By providing individual positioners for the antenna rods, as distinguished from the conventional single base to hold both rods, positioning of the antenna rods becomes both simple and convenient. As seen in FIG. 1, the otherwise obstructive rear view mirror M presents absolutely no problem and instead of mounting the antenna below or to one side of the mirror, where extension of the rods 12 and/or 14 may pose a space limitation or vision impairment, the antenna is readily mounted around the mirror, posing no problem. Moreover, the amplifier 35 is simply secured to the inside of the roof of the vehicle within the headliner 37 and well out of sight.

Once the desired position of the antenna 10 is determined, the invention contemplates the use of a mounting device, such as, an adhesive backing material 40 to literally stick the positioners to the inside of the windshield W, and additional holders 42 may be used to assist in holding the rods 12, 14 in place even when fully extended.

In keeping with yet another feature of the invention, the positioners, if so desired, may be joined to form a single positioner for both rods. To this end, one positioner, in the illustrated case, positioner 18, is formed with a fastener in the form of a tongue 50. The tongue 50 is positioned opposite the connector 23 on the positioner. To complete the fastener, a groove 52 is formed on the positioner 16, and, when the circumstances call for the positioners to be connected, one need only slide the tongue into the groove to complete the union.

It will be appreciated that minor variations in the structure will be evident to those skilled in the art and those variations are within the contemplation of the invention, as defined by the following claims:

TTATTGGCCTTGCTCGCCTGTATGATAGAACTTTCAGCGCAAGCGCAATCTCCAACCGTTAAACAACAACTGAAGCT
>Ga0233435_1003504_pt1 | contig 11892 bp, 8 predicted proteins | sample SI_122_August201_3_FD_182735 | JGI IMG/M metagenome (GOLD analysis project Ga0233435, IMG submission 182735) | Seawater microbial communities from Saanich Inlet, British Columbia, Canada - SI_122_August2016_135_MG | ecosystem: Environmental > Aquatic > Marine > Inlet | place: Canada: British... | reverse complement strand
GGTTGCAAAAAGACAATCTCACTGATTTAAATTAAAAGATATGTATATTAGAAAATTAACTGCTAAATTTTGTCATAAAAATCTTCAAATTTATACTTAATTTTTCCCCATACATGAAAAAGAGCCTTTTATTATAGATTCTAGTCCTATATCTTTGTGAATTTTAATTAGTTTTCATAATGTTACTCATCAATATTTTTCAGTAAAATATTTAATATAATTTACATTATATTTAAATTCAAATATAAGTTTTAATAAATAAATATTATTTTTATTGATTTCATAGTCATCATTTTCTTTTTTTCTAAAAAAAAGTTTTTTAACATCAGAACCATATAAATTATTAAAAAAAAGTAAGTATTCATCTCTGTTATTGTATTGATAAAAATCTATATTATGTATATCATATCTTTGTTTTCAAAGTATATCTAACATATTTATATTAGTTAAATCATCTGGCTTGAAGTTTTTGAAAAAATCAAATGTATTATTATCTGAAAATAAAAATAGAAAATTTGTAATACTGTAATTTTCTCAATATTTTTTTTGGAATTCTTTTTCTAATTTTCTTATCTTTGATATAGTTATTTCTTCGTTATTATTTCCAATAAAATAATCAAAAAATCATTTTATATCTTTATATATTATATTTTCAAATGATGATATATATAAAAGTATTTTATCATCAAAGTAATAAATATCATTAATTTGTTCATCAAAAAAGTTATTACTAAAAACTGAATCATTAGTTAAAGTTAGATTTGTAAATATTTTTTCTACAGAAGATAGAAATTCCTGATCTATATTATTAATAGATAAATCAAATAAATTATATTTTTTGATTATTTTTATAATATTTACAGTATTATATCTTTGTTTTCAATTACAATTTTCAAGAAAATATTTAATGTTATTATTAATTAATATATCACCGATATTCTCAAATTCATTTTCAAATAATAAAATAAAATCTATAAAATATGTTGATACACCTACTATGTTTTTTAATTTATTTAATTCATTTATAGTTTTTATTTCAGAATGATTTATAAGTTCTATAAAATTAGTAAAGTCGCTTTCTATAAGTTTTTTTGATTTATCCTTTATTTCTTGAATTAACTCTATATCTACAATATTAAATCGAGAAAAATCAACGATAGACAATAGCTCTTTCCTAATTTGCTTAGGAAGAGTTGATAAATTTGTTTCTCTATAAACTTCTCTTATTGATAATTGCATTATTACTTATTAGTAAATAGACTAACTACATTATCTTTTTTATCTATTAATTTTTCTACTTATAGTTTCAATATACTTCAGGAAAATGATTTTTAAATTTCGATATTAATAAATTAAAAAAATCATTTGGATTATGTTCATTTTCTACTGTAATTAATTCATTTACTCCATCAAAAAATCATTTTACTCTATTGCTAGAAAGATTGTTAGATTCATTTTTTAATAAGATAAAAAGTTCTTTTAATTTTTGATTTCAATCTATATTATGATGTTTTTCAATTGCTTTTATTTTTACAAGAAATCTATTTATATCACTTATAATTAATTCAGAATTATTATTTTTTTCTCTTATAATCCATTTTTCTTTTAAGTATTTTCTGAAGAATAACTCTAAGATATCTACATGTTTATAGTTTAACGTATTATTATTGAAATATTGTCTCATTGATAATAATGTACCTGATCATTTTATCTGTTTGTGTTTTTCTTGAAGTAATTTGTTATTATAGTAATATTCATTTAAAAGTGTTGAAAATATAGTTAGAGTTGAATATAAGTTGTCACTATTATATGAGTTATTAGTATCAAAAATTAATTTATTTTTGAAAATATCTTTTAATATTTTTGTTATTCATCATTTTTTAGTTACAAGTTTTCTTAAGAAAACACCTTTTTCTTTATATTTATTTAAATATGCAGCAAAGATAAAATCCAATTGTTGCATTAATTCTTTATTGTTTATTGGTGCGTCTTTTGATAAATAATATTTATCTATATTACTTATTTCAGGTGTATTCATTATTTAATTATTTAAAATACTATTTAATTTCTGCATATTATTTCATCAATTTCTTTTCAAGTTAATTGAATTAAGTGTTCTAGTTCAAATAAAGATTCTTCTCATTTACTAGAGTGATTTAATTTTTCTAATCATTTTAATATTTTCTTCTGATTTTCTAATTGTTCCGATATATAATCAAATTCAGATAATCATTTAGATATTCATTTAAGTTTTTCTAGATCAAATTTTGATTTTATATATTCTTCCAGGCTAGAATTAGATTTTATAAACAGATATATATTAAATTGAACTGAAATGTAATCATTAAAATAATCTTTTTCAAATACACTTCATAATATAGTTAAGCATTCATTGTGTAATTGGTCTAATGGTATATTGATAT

Patent Citations
Cited PatentFiling datePublication dateApplicantTitle
US5027128 *Jan 18, 1990Jun 25, 1991Blaese Herbert RInside window antenna
US5805113 *Jul 11, 1997Sep 8, 1998Ogino; ToshikazuMultiband antenna receiver system with, LNA, AMP, combiner, voltage regulator, splitter, noise filter and common single feeder
US6019340 *Apr 3, 1997Feb 1, 2000Sony CorporationHolding apparatus of an antenna apparatus
US6087996 *Feb 21, 1997Jul 11, 2000Astroflex Inc.Thin-film antenna device for use with remote vehicle starting systems
US6300912 *Mar 7, 2000Oct 9, 2001Antenna World, Inc.Compact mountable dipole antenna
Referenced by
Citing PatentFiling datePublication dateApplicantTitle
US7847745 *Nov 20, 2007Dec 7, 2010Centre Luxembourgeois De Recherches Pour Le Verre Et La Ceramique S.A. (C.R.V.C.)Windshield antenna and/or vehicle incorporating the same
US9072771Aug 26, 2011Jul 7, 2015Sti-Co Industries, Inc.Locomotive antenna arrays
U.S. Classification343/715, 343/901, 343/713, 343/793
International ClassificationH01Q1/32
Cooperative ClassificationH01Q1/10, H01Q9/16, H01Q1/3266
European ClassificationH01Q9/16, H01Q1/32L4
Legal Events
Nov 15, 2010REMIMaintenance fee reminder mailed
Apr 10, 2011LAPSLapse for failure to pay maintenance fees
May 31, 2011FPExpired due to failure to pay maintenance fee
Effective date: 20110410